Should I be taking an aspirin everyday? What if I’m healthy? If I believe a TV commercial I saw today, then absolutely yes I should. Millions and millions of patients who take it almost religiously on a daily basis hold the same view, under the assumption it will protect them against heart disease mainly by preventing heart attacks. Some have even gone so far to describe aspirin as a wonder drug, with an editorial the New York Times last year basically demanding that there be some sort of effort to start a large portion of the population on aspirin immediately to reduce rates of heart disease. In fact it was even mentioned that given the evidence, it shouldn’t be voluntary for physicians to inform their patients about the benefits of aspirin, they should be forced to! If the authors of that, and other similar pieces had taken the time to review the evidence however, it would have been realized that the evidence upon which to make such a strong statement simply does not exist and in fact could be harmful. Such views fail to present a balanced argument, in which the evidence is detailed in a credible manner, and benefits and risks are outlined allowing those reading it to make an informed decision. What is clear is that the case for aspirin in all people is far from clear-cut and is in fact highly controversial.
When taking medicines to prevent ‘events’ such as heart attacks we need to consider a few situations. Firstly, if I take that medication, even though I have not had an event up till now, will it prevent me from having one in the future. This is called taking a medicine as primary prevention. Secondly, if I have had an event, such as a heart attack or stroke already, will taking the medication prevent me from having another one? This situation is called taking a medicine as a secondary prevention. In this article we will not deal with secondary prevention, as although not set in stone, there appears to be satisfactory evidence to recommend aspirin widely to patients with established cardiovascular disease such as those people that have a heart blockage, angina, heart attacks, and strokes. For the rest of the article we will deal with the topic of aspirin as primary prevention. The question being should we all be taking aspirin every day to protect ourselves against heart problems?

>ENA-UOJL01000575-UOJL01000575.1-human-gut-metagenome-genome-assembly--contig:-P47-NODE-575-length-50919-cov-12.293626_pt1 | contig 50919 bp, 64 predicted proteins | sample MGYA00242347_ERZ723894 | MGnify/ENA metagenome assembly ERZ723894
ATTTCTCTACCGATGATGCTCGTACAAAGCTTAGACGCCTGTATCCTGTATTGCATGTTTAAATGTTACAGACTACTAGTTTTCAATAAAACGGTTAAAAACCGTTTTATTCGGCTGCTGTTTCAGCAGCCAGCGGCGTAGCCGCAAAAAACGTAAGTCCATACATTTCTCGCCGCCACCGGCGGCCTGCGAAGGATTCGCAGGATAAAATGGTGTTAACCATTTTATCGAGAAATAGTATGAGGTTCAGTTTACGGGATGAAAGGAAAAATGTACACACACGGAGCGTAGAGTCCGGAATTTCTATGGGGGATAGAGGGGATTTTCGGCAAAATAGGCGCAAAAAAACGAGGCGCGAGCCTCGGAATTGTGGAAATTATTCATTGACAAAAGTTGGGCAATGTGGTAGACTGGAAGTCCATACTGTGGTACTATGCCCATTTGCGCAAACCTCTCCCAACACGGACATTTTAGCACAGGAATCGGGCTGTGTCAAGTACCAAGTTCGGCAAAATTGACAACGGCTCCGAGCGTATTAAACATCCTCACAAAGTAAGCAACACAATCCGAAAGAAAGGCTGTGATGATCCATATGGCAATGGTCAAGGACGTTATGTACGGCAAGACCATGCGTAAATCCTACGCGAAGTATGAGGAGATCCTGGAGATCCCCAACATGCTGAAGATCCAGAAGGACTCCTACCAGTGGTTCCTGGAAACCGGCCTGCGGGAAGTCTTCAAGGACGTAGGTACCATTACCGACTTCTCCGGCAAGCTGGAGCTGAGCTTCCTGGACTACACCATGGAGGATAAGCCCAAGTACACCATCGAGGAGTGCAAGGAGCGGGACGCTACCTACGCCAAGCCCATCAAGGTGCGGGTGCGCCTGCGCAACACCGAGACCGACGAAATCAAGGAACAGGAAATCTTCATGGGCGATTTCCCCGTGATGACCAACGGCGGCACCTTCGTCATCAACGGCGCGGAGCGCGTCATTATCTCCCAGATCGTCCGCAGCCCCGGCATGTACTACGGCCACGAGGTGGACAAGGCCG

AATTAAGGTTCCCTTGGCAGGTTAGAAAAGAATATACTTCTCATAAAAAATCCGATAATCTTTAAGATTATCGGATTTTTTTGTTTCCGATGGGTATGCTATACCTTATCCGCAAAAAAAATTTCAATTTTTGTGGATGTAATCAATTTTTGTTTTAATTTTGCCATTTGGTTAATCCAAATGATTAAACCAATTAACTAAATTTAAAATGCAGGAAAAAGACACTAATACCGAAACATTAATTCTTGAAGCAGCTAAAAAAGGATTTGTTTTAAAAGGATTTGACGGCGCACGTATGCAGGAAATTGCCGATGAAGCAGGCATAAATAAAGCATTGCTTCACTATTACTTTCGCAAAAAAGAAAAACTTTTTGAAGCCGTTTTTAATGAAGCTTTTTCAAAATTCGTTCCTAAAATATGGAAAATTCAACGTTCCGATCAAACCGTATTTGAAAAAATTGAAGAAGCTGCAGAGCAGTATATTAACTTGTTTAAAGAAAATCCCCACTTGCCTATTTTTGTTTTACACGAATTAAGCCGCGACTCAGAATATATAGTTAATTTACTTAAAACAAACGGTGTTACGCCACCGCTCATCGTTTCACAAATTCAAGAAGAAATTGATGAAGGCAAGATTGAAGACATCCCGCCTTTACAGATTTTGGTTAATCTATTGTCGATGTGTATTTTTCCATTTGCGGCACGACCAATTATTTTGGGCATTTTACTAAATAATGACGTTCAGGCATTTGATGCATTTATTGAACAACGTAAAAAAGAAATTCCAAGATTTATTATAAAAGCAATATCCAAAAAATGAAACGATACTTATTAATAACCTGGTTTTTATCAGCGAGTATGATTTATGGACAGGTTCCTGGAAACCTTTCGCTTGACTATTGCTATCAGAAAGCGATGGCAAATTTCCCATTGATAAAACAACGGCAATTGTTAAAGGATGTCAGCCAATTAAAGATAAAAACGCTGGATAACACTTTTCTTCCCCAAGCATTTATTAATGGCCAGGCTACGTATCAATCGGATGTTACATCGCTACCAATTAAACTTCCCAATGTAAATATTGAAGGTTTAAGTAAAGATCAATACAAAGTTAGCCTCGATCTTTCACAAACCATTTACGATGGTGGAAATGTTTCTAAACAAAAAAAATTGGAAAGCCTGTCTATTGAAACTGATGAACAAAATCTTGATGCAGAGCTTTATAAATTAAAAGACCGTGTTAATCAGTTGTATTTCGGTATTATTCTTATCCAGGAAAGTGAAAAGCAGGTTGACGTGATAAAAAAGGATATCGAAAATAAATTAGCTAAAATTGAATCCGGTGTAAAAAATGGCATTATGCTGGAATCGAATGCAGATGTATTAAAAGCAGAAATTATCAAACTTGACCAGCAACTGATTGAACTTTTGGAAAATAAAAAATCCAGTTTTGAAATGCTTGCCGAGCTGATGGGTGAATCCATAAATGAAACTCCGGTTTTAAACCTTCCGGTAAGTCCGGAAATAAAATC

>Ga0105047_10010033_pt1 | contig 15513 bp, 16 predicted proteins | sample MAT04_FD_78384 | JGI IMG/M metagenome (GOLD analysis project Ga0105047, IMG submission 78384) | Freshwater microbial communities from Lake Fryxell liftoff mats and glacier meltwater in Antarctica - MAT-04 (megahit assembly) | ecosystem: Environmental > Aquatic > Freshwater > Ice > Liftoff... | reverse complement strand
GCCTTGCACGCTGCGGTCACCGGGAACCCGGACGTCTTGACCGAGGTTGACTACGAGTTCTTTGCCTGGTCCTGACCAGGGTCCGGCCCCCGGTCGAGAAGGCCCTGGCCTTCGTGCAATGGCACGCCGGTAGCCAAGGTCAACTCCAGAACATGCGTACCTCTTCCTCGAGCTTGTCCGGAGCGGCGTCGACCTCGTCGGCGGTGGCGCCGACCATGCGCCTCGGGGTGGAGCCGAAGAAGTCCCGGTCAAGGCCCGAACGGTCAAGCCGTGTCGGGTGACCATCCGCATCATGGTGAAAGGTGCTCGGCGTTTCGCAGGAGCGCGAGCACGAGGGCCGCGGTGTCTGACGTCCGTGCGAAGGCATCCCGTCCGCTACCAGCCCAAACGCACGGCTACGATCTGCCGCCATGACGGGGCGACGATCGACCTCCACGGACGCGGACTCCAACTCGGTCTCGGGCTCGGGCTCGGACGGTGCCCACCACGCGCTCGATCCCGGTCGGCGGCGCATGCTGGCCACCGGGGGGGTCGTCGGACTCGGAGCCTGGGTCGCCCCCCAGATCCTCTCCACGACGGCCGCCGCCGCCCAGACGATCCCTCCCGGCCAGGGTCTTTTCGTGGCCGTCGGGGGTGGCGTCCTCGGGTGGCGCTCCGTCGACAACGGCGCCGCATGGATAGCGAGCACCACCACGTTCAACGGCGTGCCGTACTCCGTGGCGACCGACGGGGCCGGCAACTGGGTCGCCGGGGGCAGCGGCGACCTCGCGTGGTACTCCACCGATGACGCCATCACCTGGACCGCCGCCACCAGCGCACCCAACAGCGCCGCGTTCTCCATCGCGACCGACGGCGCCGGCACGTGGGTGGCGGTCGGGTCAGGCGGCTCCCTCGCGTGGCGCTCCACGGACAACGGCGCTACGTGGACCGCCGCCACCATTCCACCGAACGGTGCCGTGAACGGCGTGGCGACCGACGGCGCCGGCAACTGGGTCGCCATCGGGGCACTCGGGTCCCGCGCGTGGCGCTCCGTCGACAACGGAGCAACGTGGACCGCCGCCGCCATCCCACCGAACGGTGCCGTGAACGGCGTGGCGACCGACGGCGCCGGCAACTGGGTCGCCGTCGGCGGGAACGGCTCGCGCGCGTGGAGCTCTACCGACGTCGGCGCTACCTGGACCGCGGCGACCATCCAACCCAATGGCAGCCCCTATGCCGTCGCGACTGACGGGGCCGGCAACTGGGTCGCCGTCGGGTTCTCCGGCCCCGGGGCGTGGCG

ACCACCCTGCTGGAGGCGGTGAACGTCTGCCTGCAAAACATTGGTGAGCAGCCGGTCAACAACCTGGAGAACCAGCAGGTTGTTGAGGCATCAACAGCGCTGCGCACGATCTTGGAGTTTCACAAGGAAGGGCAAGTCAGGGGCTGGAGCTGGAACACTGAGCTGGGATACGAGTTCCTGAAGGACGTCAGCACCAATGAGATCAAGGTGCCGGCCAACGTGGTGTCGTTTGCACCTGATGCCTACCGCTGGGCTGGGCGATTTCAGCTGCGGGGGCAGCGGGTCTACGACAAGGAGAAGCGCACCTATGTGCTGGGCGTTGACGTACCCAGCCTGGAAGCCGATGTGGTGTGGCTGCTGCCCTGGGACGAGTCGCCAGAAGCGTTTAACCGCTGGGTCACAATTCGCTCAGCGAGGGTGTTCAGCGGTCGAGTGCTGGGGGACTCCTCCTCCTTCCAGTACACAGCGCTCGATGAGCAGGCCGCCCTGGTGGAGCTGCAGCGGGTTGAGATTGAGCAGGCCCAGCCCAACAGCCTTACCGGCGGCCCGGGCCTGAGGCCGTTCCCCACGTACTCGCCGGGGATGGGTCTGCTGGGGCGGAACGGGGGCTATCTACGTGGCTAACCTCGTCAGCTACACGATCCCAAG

So why do people think that the use of aspirin can prevent problems such as heart attacks? In people with coronary artery disease, there is build up of substances such as bad cholesterol in the walls of the arteries forming what we call plaque. Simply put, rupture of one of these plaques leads to many cells (such as platelets) coming to that area and sticking to each other to try and heal it. Unfortunately this process can result in so many cells coming together that it takes up the whole space in the artery and so the artery becomes fully blocked leading to a heart attack. One of the actions of aspirin is to stop these cells from sticking together so much. It’s important to realize, however, that aspirin isn’t totally effective in this manner and that is why we use a number of additional medications in people having a heart attack.
There is another argument to consider however; aspirin is also known to cause bleeding by the same mechanism. Bleeding within these plaques can contribute to their progression and make them unstable. Some studies suggest that aspirin could potentially contribute to the progression of coronary disease also. Interestingly older studies of the effect of aspirin on heart disease, mainly those performed before the year 2000, showed some possible benefit. However that benefit was not noted in the studies done after that time. This is most likely due to the use of newer more specifically designed and widely used drugs to treat heart disease and more of an emphasis on the treatment of cholesterol and high blood pressure over this time. There has also been a suggestion that aspirin may actually detract from the positive effect of these newer drugs, and that if aspirin wasn’t used at the same time then they would be more effective.